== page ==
Social nets wrap: Politicians' take on water -- and energy -- on Cousteau's 100th anniversary
On the 100th anniversary of the birth of pioneering ocean explorer Jacques Cousteau, a raft of politicians are happily hopping on board his legacy to float their own boats.
Two days after the House voted, 354-0, to pass the Cousteau Resolution honoring the Frenchman widely believed to have fomented the environmental movement in the U.S. with his long-running ABC series, Rep. Mike Honda (D-San Jose) has penned an opinion piece with Cousteau's grandson calling for a change in America's energy policy.
Honda tweets: My OpEd w/Fabien Cousteau on the #oilspill: We must learn from the worst envtl disaster in history http://politi.co/dn4JMr
He writes with Fabien Cousteau: "With an estimated 500,000 to 800,000 gallons of oil spewing daily, devastating the Gulf’s ecosystem and its marine mammals, sea birds, fish, shellfish and sea life stocks for generations to come, we have ample reason to radically transform the way we use energy and environmental resources."
Honda, a member of the House Sustainable Energy and Environment Coalition, then cites the usual arguments against oil dependence including safety, stability of supply and reliance on foreign countries while advocating use of wind and solar power and construction of a new energy grid.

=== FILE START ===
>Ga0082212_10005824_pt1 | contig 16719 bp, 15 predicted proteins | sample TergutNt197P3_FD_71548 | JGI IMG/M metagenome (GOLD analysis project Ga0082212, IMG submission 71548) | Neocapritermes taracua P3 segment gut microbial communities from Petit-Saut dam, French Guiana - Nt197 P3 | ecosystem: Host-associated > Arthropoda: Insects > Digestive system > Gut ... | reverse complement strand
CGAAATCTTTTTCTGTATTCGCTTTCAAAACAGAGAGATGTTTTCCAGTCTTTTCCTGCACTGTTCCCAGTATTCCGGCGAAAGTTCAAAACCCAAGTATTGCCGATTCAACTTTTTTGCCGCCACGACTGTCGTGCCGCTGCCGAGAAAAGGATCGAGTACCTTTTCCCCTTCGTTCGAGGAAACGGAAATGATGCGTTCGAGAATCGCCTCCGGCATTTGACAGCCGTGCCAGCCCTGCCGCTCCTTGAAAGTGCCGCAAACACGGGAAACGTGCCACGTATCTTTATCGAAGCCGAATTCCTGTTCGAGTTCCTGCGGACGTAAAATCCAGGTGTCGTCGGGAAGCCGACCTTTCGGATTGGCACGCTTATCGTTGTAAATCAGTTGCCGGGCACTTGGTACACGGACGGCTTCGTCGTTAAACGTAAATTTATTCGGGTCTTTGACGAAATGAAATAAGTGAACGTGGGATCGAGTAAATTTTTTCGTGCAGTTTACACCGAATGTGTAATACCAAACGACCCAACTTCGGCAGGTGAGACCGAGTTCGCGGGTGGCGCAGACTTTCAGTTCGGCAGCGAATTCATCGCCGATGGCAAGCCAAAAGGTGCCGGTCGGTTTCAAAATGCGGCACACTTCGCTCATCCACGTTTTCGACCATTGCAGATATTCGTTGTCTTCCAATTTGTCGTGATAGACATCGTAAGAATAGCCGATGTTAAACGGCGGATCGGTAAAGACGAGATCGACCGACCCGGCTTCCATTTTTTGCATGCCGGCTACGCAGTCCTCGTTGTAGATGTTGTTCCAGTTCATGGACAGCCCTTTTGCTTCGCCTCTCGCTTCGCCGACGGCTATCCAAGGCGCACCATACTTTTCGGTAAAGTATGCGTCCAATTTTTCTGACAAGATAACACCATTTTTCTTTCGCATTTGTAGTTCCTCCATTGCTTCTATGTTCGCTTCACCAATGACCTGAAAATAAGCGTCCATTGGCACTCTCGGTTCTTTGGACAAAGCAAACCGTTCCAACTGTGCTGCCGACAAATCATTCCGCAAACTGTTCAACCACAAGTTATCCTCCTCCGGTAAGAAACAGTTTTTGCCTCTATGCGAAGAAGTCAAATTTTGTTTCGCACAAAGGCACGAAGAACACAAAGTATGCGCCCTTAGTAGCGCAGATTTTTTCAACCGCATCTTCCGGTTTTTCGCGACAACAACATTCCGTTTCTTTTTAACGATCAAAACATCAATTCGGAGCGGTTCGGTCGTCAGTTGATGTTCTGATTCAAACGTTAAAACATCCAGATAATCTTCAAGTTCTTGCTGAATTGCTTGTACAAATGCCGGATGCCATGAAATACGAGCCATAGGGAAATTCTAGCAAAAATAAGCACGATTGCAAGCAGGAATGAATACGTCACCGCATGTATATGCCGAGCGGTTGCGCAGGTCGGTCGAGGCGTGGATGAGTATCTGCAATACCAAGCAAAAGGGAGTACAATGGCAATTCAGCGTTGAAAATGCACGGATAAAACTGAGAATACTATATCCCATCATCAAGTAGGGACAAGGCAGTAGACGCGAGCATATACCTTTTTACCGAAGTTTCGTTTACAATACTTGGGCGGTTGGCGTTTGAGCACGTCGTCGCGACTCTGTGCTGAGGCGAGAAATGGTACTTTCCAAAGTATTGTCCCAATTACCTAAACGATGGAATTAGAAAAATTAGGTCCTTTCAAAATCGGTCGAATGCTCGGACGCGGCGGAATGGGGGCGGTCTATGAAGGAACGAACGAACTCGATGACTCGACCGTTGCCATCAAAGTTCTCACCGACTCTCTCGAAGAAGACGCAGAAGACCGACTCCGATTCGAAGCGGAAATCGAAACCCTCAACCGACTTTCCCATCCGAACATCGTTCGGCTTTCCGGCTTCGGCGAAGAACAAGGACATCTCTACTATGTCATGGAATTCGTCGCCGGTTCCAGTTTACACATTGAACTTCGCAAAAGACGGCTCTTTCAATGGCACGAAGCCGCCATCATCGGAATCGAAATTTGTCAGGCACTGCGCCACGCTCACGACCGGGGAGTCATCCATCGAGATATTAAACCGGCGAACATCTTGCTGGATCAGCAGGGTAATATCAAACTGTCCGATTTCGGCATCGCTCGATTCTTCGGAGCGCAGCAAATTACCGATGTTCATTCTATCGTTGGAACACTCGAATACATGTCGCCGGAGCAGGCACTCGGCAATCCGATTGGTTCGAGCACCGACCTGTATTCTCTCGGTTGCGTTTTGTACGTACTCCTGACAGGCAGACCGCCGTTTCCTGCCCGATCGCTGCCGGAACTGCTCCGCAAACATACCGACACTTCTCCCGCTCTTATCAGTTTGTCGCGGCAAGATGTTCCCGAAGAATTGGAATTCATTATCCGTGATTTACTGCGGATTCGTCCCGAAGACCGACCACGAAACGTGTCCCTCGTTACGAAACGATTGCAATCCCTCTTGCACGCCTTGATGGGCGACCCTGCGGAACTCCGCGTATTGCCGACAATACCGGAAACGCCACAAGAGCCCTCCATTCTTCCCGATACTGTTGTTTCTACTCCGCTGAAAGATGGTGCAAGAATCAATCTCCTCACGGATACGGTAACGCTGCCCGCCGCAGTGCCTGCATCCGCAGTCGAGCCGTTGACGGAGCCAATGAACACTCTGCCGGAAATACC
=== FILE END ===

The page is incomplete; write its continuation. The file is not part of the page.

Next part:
Republicans, meanwhile, charge ...
... that the Democrats -- and President Obama -- are using the oil spill to achieve their own policy ends, which Democrats routinely deny while, um, advancing their own policy goals of an alternative energy system. Following accusations -- from Sarah Palin among others -- that Obama has not discussed the oil spill with BP's top executives, news comes today that those same executives are set to meet with the administration.
On Thursday, a resolution from Sen. Lisa Murkowski (R-Alaska) to strip the Environmental Protection Agency of its powers to regulate carbon emissions failed to pass a floor vote.
Rep. Ilena Ros-Lehtinen (R-Fla.), who introduced the Cousteau resolution with 13 co-sponsors, on Friday uploaded a video of herself talking about her resolution (which has since been mysteriously "removed by user" and replaced with one of her speaking about the BP oil spill).
Cousteau was born June 11, 1910, in Saint Andre de Cubzac and made his name as an expert on all things ocean-related with the 1956 release of documentary "The Silent World" to worldwide acclaim (and an Oscar nod). President Reagan awarded Cousteau, who invented the aqualung, the Presidential Medal of Freedom. Cousteau died in 1997.
Cousteau's foundation welcomed the resolution with the words: "In the spirit of this Resolution, the Cousteau Society supports all those elected officials in America and elsewhere who help make possible the emergence of clean and safe energies."
A movement to save Cousteau's famous ship, The Calypso, from a watery grave recently has gained momentum, and it was relaunched for the anniversary.
"The Calypso is, in its way, the Eiffel Tower of the oceans," said Francine Cousteau, the explorer's former wife. "I feel a duty to restore its soul ... so it can be an ambassador of the environment in the years to come."
-- Craig Howie
Photo: Associated Press.